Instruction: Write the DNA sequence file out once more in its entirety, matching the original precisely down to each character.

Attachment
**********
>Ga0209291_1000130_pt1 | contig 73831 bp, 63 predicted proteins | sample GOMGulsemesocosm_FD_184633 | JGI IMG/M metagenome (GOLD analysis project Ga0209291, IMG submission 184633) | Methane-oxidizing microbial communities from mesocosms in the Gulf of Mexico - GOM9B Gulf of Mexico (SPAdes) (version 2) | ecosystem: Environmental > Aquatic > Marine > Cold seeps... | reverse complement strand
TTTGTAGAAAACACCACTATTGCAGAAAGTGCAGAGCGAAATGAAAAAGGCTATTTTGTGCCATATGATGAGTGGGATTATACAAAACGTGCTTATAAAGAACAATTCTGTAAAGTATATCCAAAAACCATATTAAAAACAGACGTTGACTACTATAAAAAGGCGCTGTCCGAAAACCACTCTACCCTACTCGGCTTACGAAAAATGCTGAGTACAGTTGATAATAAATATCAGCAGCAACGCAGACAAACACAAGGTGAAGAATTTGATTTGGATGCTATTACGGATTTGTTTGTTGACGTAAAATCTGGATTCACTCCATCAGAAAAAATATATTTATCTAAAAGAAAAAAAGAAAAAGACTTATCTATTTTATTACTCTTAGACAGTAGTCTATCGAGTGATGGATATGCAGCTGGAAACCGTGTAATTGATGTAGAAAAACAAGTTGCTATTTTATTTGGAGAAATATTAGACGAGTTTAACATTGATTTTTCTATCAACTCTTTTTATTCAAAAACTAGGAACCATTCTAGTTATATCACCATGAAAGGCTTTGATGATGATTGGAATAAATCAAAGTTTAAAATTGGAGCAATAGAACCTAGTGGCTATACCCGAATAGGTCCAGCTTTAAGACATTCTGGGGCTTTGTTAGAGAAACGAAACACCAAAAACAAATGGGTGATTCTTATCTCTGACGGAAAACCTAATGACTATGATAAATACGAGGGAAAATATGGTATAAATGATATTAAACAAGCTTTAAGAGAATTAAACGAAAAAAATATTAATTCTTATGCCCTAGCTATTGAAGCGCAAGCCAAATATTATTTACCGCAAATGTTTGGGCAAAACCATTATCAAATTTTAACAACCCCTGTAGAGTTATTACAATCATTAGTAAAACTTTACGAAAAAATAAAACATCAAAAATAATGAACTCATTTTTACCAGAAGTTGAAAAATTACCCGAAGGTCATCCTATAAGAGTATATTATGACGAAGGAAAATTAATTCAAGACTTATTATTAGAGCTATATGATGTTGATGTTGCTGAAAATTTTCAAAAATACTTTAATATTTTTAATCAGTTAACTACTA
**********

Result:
>Ga0209291_1000130_pt1 | contig 73831 bp, 63 predicted proteins | sample GOMGulsemesocosm_FD_184633 | JGI IMG/M metagenome (GOLD analysis project Ga0209291, IMG submission 184633) | Methane-oxidizing microbial communities from mesocosms in the Gulf of Mexico - GOM9B Gulf of Mexico (SPAdes) (version 2) | ecosystem: Environmental > Aquatic > Marine > Cold seeps... | reverse complement strand
TTTGTAGAAAACACCACTATTGCAGAAAGTGCAGAGCGAAATGAAAAAGGCTATTTTGTGCCATATGATGAGTGGGATTATACAAAACGTGCTTATAAAGAACAATTCTGTAAAGTATATCCAAAAACCATATTAAAAACAGACGTTGACTACTATAAAAAGGCGCTGTCCGAAAACCACTCTACCCTACTCGGCTTACGAAAAATGCTGAGTACAGTTGATAATAAATATCAGCAGCAACGCAGACAAACACAAGGTGAAGAATTTGATTTGGATGCTATTACGGATTTGTTTGTTGACGTAAAATCTGGATTCACTCCATCAGAAAAAATATATTTATCTAAAAGAAAAAAAGAAAAAGACTTATCTATTTTATTACTCTTAGACAGTAGTCTATCGAGTGATGGATATGCAGCTGGAAACCGTGTAATTGATGTAGAAAAACAAGTTGCTATTTTATTTGGAGAAATATTAGACGAGTTTAACATTGATTTTTCTATCAACTCTTTTTATTCAAAAACTAGGAACCATTCTAGTTATATCACCATGAAAGGCTTTGATGATGATTGGAATAAATCAAAGTTTAAAATTGGAGCAATAGAACCTAGTGGCTATACCCGAATAGGTCCAGCTTTAAGACATTCTGGGGCTTTGTTAGAGAAACGAAACACCAAAAACAAATGGGTGATTCTTATCTCTGACGGAAAACCTAATGACTATGATAAATACGAGGGAAAATATGGTATAAATGATATTAAACAAGCTTTAAGAGAATTAAACGAAAAAAATATTAATTCTTATGCCCTAGCTATTGAAGCGCAAGCCAAATATTATTTACCGCAAATGTTTGGGCAAAACCATTATCAAATTTTAACAACCCCTGTAGAGTTATTACAATCATTAGTAAAACTTTACGAAAAAATAAAACATCAAAAATAATGAACTCATTTTTACCAGAAGTTGAAAAATTACCCGAAGGTCATCCTATAAGAGTATATTATGACGAAGGAAAATTAATTCAAGACTTATTATTAGAGCTATATGATGTTGATGTTGCTGAAAATTTTCAAAAATACTTTAATATTTTTAATCAGTTAACTACTA